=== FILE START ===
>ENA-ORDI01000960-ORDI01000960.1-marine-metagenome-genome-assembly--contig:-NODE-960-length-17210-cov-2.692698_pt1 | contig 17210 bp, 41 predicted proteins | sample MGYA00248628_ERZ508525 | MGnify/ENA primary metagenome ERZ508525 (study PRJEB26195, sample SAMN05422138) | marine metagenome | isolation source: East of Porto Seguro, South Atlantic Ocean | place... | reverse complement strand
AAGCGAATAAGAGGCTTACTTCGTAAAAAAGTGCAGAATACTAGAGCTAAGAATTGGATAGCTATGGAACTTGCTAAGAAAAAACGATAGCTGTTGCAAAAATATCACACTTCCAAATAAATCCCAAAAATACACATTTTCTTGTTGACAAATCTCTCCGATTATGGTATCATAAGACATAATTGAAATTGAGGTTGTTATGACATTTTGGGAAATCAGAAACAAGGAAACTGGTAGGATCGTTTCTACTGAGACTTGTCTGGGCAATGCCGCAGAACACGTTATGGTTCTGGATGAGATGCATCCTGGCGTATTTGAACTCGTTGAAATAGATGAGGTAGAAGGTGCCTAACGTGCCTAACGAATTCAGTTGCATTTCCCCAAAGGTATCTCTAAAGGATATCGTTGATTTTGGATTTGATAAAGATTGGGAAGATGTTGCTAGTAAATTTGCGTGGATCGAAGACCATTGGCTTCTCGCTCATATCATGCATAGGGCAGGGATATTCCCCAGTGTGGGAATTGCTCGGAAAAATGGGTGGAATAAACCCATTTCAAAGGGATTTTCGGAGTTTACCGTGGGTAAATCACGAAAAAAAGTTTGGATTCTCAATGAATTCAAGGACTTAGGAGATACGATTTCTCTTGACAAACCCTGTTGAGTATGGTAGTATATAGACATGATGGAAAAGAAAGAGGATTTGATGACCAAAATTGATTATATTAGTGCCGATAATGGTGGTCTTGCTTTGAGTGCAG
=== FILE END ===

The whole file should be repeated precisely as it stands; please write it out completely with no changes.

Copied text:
>ENA-ORDI01000960-ORDI01000960.1-marine-metagenome-genome-assembly--contig:-NODE-960-length-17210-cov-2.692698_pt1 | contig 17210 bp, 41 predicted proteins | sample MGYA00248628_ERZ508525 | MGnify/ENA primary metagenome ERZ508525 (study PRJEB26195, sample SAMN05422138) | marine metagenome | isolation source: East of Porto Seguro, South Atlantic Ocean | place... | reverse complement strand
AAGCGAATAAGAGGCTTACTTCGTAAAAAAGTGCAGAATACTAGAGCTAAGAATTGGATAGCTATGGAACTTGCTAAGAAAAAACGATAGCTGTTGCAAAAATATCACACTTCCAAATAAATCCCAAAAATACACATTTTCTTGTTGACAAATCTCTCCGATTATGGTATCATAAGACATAATTGAAATTGAGGTTGTTATGACATTTTGGGAAATCAGAAACAAGGAAACTGGTAGGATCGTTTCTACTGAGACTTGTCTGGGCAATGCCGCAGAACACGTTATGGTTCTGGATGAGATGCATCCTGGCGTATTTGAACTCGTTGAAATAGATGAGGTAGAAGGTGCCTAACGTGCCTAACGAATTCAGTTGCATTTCCCCAAAGGTATCTCTAAAGGATATCGTTGATTTTGGATTTGATAAAGATTGGGAAGATGTTGCTAGTAAATTTGCGTGGATCGAAGACCATTGGCTTCTCGCTCATATCATGCATAGGGCAGGGATATTCCCCAGTGTGGGAATTGCTCGGAAAAATGGGTGGAATAAACCCATTTCAAAGGGATTTTCGGAGTTTACCGTGGGTAAATCACGAAAAAAAGTTTGGATTCTCAATGAATTCAAGGACTTAGGAGATACGATTTCTCTTGACAAACCCTGTTGAGTATGGTAGTATATAGACATGATGGAAAAGAAAGAGGATTTGATGACCAAAATTGATTATATTAGTGCCGATAATGGTGGTCTTGCTTTGAGTGCAG